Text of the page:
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Do You Know Where Your Employees Are? The Importance of Crisis Communications

Posted on September 2, 2014 in Emergency Preparedness Blog
 
Following the attack at the Boston Marathon, so many people tried to reach their loved ones that wireless carriers couldn’t keep up with demand. When faced with calamity, we want to check on our friends and family and get information about what happened.
 

Don’t Make It Up As You Go Along

This need to receive and disseminate information following a catastrophe is important to businesses, too. You need to determine where your employees are and if everyone is safe. You need to make sure people know what they should do or where they should go. You need to reach out to your customers. In some cases, you need to talk to the press and answer their questions. 

 

It is difficult, if not impossible, to come up with a coherent, comprehensive communications plan in the shadow of a crisis. Often, saying the wrong thing can haunt you for weeks or months after the event.

Plan Ahead, Communicate the Plan

Your building already has an occupant emergency procedure that covers evacuation during a fire or taking cover in the center of the building during a storm, but that plan doesn’t cover communication within your organization or to your clients. 

 

Compose two types of alerts—internal and external. Internal alerts should be broadcast through email, overhead paging systems, voice messages, or text messages to employees. Internal alerts should include information about evacuation, relocation, assembly points and status updates, including telling employees when it is safe to return to the office. Let your employees know, as part of your disaster preparedness training, how you will communicate with them after a crisis.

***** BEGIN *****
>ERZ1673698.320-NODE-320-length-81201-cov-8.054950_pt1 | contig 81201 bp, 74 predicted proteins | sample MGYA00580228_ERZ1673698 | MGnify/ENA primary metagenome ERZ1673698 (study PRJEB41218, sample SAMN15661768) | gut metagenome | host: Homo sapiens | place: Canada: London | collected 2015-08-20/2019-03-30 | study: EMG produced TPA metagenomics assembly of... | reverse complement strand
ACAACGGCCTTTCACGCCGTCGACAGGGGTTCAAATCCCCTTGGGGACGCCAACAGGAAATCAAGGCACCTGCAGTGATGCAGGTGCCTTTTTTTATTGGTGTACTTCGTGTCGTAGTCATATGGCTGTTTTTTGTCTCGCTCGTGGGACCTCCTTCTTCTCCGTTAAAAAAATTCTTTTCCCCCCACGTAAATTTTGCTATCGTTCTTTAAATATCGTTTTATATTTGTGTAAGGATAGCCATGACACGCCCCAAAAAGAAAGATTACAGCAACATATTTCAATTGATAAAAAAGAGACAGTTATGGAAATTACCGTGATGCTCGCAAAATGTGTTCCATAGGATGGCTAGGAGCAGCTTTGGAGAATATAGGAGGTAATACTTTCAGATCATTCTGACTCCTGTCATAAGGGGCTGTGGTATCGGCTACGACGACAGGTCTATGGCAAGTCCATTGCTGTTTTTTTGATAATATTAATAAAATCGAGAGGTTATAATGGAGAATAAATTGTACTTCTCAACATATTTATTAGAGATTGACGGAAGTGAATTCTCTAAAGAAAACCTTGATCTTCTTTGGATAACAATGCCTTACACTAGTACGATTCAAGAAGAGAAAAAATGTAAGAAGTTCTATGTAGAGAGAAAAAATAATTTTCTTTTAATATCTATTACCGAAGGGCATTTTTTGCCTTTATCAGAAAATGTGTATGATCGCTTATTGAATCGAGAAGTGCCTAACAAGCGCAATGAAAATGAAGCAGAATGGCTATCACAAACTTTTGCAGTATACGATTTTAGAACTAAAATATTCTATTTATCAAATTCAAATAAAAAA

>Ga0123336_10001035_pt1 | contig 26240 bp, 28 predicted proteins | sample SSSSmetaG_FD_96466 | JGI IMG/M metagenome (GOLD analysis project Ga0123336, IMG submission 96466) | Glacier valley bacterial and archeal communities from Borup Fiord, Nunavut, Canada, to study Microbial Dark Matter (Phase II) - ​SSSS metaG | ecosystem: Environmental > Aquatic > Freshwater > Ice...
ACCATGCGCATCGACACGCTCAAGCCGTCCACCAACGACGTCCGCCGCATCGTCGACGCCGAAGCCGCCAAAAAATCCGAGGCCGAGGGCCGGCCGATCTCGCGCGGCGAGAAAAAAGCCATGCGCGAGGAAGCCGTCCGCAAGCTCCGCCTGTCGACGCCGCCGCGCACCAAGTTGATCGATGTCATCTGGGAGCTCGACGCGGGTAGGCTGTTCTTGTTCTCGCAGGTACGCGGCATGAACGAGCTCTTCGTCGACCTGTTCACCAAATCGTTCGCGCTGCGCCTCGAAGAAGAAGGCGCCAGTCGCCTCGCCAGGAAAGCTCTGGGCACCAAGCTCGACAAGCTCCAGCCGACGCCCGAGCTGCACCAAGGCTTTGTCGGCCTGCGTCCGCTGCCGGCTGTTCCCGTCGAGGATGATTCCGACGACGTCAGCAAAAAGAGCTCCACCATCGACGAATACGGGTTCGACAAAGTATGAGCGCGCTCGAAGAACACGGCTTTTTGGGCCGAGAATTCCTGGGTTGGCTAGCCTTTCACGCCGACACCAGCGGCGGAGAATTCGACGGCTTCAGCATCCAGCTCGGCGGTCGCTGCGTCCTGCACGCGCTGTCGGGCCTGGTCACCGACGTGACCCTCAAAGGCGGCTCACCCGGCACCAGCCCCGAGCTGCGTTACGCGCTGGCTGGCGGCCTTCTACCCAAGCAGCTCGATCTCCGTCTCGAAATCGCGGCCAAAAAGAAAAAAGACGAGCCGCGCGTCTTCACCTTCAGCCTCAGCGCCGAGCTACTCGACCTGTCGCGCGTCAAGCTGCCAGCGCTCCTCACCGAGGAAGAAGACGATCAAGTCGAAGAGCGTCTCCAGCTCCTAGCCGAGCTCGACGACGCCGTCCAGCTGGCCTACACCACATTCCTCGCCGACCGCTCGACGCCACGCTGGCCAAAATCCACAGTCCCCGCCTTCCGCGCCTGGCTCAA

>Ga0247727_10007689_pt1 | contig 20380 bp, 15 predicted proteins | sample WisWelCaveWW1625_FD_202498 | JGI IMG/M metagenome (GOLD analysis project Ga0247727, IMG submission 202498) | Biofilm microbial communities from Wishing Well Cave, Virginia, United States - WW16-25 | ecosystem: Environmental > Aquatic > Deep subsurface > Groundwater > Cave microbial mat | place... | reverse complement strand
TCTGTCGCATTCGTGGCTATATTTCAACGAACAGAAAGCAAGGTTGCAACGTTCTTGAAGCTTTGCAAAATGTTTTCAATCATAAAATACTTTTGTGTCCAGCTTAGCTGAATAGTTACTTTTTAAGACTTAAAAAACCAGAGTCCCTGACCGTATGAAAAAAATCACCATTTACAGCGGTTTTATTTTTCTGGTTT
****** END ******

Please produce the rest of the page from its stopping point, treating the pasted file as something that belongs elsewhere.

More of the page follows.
External communication involves notifying employees’ families, discussing the situation with the press, social media status updates, and email to customers and clients. Each external message should be crafted to suit the intended audience. In the immediate aftermath, people will accept broad statements, but they will want more concrete information as soon as you can deliver it. Being prepared will make it easier to get the right message to the right people.

Communication is Mitigation

Once everyone is safe, you need to safeguard your business and your reputation. Planning what you will communicate, when you will communicate, and to whom you will communicate in the event of an emergency, may be the difference between a full recovery and a downward spiral. Customers, clients, the media, and your employees, will be reassured by clear, concise, professional communication if you’re business is faced with an emergency situation. 

 

After a disaster or a disruption, you’ll have enough to handle. Don’t leave crisis communications to chance. 

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